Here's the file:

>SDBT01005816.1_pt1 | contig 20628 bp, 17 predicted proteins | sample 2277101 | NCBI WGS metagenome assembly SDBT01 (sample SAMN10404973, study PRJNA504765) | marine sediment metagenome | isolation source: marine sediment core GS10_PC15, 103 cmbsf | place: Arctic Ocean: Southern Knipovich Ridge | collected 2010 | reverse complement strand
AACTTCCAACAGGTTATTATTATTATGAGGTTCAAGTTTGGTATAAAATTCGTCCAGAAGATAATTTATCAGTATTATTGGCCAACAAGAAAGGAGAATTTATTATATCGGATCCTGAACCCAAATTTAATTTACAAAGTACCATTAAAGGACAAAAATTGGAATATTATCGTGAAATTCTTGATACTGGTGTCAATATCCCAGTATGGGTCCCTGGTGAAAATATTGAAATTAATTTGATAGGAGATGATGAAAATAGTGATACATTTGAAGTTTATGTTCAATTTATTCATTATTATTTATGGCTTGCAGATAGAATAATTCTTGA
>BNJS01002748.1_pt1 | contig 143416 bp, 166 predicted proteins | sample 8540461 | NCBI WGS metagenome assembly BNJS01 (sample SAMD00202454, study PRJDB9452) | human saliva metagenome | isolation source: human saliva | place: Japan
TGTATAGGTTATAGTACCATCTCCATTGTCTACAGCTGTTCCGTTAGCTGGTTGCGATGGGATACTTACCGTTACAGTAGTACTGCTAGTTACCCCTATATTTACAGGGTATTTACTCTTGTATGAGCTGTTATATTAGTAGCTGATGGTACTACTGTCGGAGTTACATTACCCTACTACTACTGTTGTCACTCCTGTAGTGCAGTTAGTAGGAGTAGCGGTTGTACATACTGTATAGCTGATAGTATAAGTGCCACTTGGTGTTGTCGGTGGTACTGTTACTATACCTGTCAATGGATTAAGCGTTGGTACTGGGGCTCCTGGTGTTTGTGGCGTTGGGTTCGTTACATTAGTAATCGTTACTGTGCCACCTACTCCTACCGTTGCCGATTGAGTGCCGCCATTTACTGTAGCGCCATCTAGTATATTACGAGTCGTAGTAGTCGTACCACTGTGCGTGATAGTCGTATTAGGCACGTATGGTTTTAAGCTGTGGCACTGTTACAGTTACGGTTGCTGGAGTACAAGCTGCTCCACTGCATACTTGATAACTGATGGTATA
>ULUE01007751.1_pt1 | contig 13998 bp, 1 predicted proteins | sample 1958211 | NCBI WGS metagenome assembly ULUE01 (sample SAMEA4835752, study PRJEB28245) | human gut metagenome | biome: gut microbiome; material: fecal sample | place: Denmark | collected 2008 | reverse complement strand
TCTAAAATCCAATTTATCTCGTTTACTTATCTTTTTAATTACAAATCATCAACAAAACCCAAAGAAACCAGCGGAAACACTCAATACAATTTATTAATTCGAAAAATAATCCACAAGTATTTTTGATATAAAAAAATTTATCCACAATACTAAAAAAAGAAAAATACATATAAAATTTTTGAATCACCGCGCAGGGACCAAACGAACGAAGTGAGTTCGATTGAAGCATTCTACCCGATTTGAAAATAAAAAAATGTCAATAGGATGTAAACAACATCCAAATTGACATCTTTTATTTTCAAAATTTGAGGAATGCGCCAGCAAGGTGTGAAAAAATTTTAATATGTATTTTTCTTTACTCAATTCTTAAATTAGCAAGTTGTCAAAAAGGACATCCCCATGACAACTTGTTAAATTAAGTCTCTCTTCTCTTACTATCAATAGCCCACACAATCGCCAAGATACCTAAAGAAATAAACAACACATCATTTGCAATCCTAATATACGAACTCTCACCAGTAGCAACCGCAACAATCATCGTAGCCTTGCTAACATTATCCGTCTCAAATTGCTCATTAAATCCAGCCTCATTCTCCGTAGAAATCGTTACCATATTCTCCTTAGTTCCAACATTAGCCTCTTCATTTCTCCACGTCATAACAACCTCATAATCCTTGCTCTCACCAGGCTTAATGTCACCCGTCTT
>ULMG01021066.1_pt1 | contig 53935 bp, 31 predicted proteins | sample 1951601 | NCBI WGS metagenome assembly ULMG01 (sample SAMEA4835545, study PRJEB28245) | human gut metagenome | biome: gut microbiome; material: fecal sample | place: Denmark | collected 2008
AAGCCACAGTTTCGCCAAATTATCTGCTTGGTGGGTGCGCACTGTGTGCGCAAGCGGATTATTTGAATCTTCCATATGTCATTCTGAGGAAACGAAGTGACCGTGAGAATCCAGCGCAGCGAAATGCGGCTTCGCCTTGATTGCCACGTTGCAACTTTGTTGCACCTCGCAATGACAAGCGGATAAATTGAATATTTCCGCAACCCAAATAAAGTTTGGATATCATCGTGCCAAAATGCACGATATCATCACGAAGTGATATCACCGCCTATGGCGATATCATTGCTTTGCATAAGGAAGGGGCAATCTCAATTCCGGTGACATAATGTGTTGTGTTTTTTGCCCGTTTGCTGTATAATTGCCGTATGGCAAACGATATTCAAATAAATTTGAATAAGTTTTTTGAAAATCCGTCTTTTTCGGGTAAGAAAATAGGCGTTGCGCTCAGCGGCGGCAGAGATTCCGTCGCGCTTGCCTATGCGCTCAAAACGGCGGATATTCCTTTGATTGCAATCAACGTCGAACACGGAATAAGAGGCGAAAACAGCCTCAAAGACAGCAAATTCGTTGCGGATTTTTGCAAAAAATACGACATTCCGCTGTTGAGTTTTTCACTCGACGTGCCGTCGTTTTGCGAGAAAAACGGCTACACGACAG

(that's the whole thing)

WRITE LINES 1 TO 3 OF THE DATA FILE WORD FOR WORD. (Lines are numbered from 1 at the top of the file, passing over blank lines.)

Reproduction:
>SDBT01005816.1_pt1 | contig 20628 bp, 17 predicted proteins | sample 2277101 | NCBI WGS metagenome assembly SDBT01 (sample SAMN10404973, study PRJNA504765) | marine sediment metagenome | isolation source: marine sediment core GS10_PC15, 103 cmbsf | place: Arctic Ocean: Southern Knipovich Ridge | collected 2010 | reverse complement strand
AACTTCCAACAGGTTATTATTATTATGAGGTTCAAGTTTGGTATAAAATTCGTCCAGAAGATAATTTATCAGTATTATTGGCCAACAAGAAAGGAGAATTTATTATATCGGATCCTGAACCCAAATTTAATTTACAAAGTACCATTAAAGGACAAAAATTGGAATATTATCGTGAAATTCTTGATACTGGTGTCAATATCCCAGTATGGGTCCCTGGTGAAAATATTGAAATTAATTTGATAGGAGATGATGAAAATAGTGATACATTTGAAGTTTATGTTCAATTTATTCATTATTATTTATGGCTTGCAGATAGAATAATTCTTGA
>BNJS01002748.1_pt1 | contig 143416 bp, 166 predicted proteins | sample 8540461 | NCBI WGS metagenome assembly BNJS01 (sample SAMD00202454, study PRJDB9452) | human saliva metagenome | isolation source: human saliva | place: Japan